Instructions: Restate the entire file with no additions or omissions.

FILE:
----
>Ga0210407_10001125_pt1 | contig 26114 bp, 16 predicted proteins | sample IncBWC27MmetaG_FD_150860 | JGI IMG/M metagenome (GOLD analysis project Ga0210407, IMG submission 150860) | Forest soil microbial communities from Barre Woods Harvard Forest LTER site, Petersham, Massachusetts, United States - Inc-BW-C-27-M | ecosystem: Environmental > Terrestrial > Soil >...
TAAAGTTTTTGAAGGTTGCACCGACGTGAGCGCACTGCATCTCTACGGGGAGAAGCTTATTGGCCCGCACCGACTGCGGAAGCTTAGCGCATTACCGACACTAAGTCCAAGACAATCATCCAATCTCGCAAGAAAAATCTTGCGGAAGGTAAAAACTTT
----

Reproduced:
>Ga0210407_10001125_pt1 | contig 26114 bp, 16 predicted proteins | sample IncBWC27MmetaG_FD_150860 | JGI IMG/M metagenome (GOLD analysis project Ga0210407, IMG submission 150860) | Forest soil microbial communities from Barre Woods Harvard Forest LTER site, Petersham, Massachusetts, United States - Inc-BW-C-27-M | ecosystem: Environmental > Terrestrial > Soil >...
TAAAGTTTTTGAAGGTTGCACCGACGTGAGCGCACTGCATCTCTACGGGGAGAAGCTTATTGGCCCGCACCGACTGCGGAAGCTTAGCGCATTACCGACACTAAGTCCAAGACAATCATCCAATCTCGCAAGAAAAATCTTGCGGAAGGTAAAAACTTT